Accessibility links

Mixed Reviews in Europe, Middle East for Obama's First Year


Barack Obama's election victory in November 2008 was greeted with enormous enthusiasm around much of the world. Most Europeans looked to the new president to restore the transatlantic partnership, work for peace and spearhead the fight against global warming. While in the Middle East, people hoped he would focus on resolving the Israeli-Palestinian conflict. But a year later, enthusiasm has faded.

Barack Obama's inauguration as America's president one year ago was greeted with enthusiasm around much of the world. Europeans looked to him to restore the transatlantic partnership, work for peace and spearhead the fight against global warming. In the Middle East, people hoped he would focus on resolving the Israeli-Palestinian conflict. But, enthusiasm has waned.

U.S. President Barack Obama has drawn crowds wherever he has gone. Visiting Europe last year, he was treated almost like a rock star.

For many, he was a symbol of hope and inspiration. British students, Nina and Simon at King's College in London were no exception.

"I think he put it on the pedestal that people from anywhere could actually achieve a dream," Nina said.

"His whole demeanor is actually quite impressive as well, and that does have an effect," Simon said.

Promise of change brings benefits

Mr. Obama's promise of change, of reaching out to the world resonated with a wider public and won him the Nobel Peace Prize - less than a year into his first term of office.

Europeans liked the change in tone, but also wanted specifics, says Tomas Valasek, Director of Foreign Policy and Defense at the Centre for European Reform in London.

"We have a real stake in who runs the United States and Obama because he is so popular worldwide because he says he wants to try to bring in other actors - Chinas, Russias of this world - into the running of the global system," said Valasek.

Many issues unresolved

But after a year in power problems linger. The war in Iraq is winding down, but violence continues. The United States is sending more troops to Afghanistan and wants NATO partners to do the same. Iran and North Korea show no sign of giving up their nuclear ambitions. And at the climate change conference in Copenhagen, a bid to forge a broad alliance against global warming fell short.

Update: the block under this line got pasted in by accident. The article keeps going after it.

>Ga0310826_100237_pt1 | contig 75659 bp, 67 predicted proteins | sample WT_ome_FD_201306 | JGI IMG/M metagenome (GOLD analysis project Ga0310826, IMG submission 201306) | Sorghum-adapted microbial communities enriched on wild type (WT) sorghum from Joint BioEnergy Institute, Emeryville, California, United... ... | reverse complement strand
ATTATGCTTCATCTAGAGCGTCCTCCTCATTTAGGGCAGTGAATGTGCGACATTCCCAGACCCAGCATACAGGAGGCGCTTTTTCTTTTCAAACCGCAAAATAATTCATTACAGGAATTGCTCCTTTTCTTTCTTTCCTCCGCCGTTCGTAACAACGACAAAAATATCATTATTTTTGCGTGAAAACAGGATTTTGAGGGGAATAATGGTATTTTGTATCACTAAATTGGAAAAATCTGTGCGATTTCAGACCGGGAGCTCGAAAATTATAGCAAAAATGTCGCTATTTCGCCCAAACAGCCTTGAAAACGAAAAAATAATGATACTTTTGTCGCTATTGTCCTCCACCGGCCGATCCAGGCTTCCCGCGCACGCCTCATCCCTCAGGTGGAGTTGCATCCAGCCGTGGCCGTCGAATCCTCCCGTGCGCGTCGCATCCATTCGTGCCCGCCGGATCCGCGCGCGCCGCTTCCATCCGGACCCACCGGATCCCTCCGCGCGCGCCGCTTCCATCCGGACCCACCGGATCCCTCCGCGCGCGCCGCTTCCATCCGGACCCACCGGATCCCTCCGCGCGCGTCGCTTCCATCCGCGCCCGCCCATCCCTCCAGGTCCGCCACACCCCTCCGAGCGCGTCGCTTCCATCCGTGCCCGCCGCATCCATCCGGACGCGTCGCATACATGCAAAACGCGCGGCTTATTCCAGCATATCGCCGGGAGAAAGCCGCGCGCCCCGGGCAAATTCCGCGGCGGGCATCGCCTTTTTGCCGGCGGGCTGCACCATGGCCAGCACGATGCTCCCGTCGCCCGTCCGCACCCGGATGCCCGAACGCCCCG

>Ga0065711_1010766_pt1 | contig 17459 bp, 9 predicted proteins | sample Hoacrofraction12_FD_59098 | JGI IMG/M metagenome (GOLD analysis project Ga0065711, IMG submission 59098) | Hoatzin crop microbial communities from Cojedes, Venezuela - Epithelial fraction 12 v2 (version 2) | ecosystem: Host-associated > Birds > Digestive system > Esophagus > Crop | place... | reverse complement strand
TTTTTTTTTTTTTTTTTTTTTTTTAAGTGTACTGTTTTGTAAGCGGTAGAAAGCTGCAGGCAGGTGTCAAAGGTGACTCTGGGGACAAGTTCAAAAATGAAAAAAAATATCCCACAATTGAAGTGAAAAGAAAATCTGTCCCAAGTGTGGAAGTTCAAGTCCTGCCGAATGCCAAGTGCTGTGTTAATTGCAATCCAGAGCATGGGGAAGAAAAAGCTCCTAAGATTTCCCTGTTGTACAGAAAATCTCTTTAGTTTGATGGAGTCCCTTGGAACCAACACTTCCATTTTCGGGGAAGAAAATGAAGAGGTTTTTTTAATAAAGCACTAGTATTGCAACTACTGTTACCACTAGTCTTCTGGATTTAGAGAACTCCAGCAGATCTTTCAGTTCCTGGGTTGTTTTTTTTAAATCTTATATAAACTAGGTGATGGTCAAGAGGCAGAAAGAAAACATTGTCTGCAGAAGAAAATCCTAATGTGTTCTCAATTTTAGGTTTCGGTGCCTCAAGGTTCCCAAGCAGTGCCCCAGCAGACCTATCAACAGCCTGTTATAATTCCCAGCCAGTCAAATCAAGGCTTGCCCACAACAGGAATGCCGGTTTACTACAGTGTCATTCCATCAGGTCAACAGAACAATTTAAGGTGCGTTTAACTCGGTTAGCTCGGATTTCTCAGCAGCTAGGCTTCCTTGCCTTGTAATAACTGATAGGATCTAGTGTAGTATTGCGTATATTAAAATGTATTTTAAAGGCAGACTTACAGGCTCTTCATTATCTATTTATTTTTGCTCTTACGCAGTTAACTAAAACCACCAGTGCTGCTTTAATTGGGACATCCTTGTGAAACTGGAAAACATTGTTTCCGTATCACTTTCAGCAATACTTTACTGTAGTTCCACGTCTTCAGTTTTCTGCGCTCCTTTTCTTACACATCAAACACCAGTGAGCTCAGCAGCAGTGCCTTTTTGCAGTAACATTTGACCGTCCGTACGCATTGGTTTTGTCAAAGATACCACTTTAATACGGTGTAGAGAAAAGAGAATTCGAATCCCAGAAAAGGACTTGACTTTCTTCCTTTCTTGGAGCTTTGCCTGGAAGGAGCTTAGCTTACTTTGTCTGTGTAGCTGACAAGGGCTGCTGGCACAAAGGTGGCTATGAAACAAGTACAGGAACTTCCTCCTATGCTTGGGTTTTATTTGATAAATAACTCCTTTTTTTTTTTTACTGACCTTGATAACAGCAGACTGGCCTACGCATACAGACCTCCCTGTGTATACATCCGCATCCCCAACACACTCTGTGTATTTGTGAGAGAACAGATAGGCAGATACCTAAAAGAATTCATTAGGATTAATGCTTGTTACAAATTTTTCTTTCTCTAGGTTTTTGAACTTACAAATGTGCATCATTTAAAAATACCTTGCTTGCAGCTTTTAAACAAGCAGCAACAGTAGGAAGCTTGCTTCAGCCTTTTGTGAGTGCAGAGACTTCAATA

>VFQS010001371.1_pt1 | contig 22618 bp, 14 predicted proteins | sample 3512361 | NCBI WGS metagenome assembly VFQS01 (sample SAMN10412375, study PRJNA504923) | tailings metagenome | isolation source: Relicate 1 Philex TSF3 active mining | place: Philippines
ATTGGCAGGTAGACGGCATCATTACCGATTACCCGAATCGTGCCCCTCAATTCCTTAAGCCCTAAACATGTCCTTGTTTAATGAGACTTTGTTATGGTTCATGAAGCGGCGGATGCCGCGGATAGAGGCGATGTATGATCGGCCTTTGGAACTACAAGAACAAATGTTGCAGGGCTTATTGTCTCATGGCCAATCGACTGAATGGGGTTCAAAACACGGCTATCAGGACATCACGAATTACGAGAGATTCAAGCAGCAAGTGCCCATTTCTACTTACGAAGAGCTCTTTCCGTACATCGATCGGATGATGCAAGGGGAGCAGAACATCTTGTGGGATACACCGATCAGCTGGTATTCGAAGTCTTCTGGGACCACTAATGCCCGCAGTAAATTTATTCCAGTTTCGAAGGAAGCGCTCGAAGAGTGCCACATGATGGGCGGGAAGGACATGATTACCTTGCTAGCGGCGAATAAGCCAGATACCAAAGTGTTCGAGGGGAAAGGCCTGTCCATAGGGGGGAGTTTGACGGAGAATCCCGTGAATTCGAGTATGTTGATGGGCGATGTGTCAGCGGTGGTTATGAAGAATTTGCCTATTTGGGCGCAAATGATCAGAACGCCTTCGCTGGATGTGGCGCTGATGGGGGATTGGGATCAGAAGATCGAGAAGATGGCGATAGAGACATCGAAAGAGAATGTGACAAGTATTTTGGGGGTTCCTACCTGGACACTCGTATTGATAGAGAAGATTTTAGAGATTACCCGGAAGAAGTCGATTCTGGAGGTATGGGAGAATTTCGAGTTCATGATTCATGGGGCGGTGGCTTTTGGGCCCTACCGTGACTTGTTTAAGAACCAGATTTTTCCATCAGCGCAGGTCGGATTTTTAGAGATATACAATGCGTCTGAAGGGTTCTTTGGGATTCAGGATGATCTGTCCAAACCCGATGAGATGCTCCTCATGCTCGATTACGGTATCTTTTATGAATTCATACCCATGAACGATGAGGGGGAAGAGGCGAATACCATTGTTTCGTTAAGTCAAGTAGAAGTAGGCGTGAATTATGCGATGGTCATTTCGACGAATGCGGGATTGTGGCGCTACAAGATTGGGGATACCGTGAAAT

Too many issues unresolved have dimmed public enthusiasm for the American president, says Valasek.

"He has opened an awful lot of issues, an awful lot of problems, an awful lot of challenges, and he does not seem able to bring any of them to close," he said.

Much the same sentiments can be heard in the Middle East. President Obama's June speech at Cairo University, reaching out to Muslims, was welcomed.

Support for Israel problematic

But, the crux was always the Israeli-Palestinian conflict and many hoped for a change in U.S. policy.

Radi and Jumana Jara'i in the West Bank city of Ramallah say those hopes were dashed when Mr. Obama backed down after Israel's prime minister refused to halt all West Bank Jewish settlements. They say that has let the Israeli occupation continue as before.

"A year ago, we were hopeful," said Radi. "Now we do not. Now actually we blame the United States by [for] supporting Israel without any limits, without any conditions."

"I admired him [Obama] as a man," said Jumana. "So I am disappointed now, but I can say only one thing - it is all the American policy that will never change."

There is concern that opportunities are slipping away. But maybe expectations were just too high, says Tomas Valasek.

"In some ways this was a mission impossible," said Valasek. "We expected too much of him. Even if he walked on water he still would not be able to deliver."

President Obama's emphasis on diplomacy still has strong appeal and gets high marks, especially in Europe. But, all eyes will remain on the American president to see if he can deliver the change he promised.

XS
SM
MD
LG